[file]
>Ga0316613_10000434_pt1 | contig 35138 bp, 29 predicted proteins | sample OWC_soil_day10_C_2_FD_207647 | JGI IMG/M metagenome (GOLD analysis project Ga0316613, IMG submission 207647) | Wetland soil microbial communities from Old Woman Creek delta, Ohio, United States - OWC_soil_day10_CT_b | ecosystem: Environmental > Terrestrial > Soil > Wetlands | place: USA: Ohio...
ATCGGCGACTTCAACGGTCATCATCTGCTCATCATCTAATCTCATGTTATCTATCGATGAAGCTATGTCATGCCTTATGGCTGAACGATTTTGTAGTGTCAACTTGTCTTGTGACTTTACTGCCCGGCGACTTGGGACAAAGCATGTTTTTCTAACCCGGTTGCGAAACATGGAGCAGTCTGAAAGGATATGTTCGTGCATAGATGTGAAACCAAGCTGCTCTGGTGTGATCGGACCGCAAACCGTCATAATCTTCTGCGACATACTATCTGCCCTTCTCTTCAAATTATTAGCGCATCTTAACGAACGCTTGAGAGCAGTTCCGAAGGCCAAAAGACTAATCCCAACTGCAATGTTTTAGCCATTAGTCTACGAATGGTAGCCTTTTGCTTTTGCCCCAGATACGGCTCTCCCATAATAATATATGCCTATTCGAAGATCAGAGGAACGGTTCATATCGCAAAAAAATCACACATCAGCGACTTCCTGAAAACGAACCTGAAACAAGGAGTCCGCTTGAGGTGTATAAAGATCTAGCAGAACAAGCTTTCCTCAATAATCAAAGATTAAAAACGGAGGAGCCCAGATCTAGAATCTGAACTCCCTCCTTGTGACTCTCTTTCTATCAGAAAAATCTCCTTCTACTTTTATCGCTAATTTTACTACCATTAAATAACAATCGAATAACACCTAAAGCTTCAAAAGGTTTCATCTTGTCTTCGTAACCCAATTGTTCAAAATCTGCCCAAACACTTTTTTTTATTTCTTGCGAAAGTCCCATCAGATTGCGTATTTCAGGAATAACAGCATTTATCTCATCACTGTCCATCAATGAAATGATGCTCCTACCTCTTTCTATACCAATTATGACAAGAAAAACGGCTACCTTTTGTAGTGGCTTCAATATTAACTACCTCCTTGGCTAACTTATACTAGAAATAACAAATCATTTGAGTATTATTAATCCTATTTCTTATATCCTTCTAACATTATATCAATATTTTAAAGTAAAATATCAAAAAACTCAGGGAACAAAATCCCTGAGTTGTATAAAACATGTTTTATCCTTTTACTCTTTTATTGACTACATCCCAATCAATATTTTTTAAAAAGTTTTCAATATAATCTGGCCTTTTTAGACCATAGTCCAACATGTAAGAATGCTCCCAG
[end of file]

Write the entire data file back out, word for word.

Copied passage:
>Ga0316613_10000434_pt1 | contig 35138 bp, 29 predicted proteins | sample OWC_soil_day10_C_2_FD_207647 | JGI IMG/M metagenome (GOLD analysis project Ga0316613, IMG submission 207647) | Wetland soil microbial communities from Old Woman Creek delta, Ohio, United States - OWC_soil_day10_CT_b | ecosystem: Environmental > Terrestrial > Soil > Wetlands | place: USA: Ohio...
ATCGGCGACTTCAACGGTCATCATCTGCTCATCATCTAATCTCATGTTATCTATCGATGAAGCTATGTCATGCCTTATGGCTGAACGATTTTGTAGTGTCAACTTGTCTTGTGACTTTACTGCCCGGCGACTTGGGACAAAGCATGTTTTTCTAACCCGGTTGCGAAACATGGAGCAGTCTGAAAGGATATGTTCGTGCATAGATGTGAAACCAAGCTGCTCTGGTGTGATCGGACCGCAAACCGTCATAATCTTCTGCGACATACTATCTGCCCTTCTCTTCAAATTATTAGCGCATCTTAACGAACGCTTGAGAGCAGTTCCGAAGGCCAAAAGACTAATCCCAACTGCAATGTTTTAGCCATTAGTCTACGAATGGTAGCCTTTTGCTTTTGCCCCAGATACGGCTCTCCCATAATAATATATGCCTATTCGAAGATCAGAGGAACGGTTCATATCGCAAAAAAATCACACATCAGCGACTTCCTGAAAACGAACCTGAAACAAGGAGTCCGCTTGAGGTGTATAAAGATCTAGCAGAACAAGCTTTCCTCAATAATCAAAGATTAAAAACGGAGGAGCCCAGATCTAGAATCTGAACTCCCTCCTTGTGACTCTCTTTCTATCAGAAAAATCTCCTTCTACTTTTATCGCTAATTTTACTACCATTAAATAACAATCGAATAACACCTAAAGCTTCAAAAGGTTTCATCTTGTCTTCGTAACCCAATTGTTCAAAATCTGCCCAAACACTTTTTTTTATTTCTTGCGAAAGTCCCATCAGATTGCGTATTTCAGGAATAACAGCATTTATCTCATCACTGTCCATCAATGAAATGATGCTCCTACCTCTTTCTATACCAATTATGACAAGAAAAACGGCTACCTTTTGTAGTGGCTTCAATATTAACTACCTCCTTGGCTAACTTATACTAGAAATAACAAATCATTTGAGTATTATTAATCCTATTTCTTATATCCTTCTAACATTATATCAATATTTTAAAGTAAAATATCAAAAAACTCAGGGAACAAAATCCCTGAGTTGTATAAAACATGTTTTATCCTTTTACTCTTTTATTGACTACATCCCAATCAATATTTTTTAAAAAGTTTTCAATATAATCTGGCCTTTTTAGACCATAGTCCAACATGTAAGAATGCTCCCAG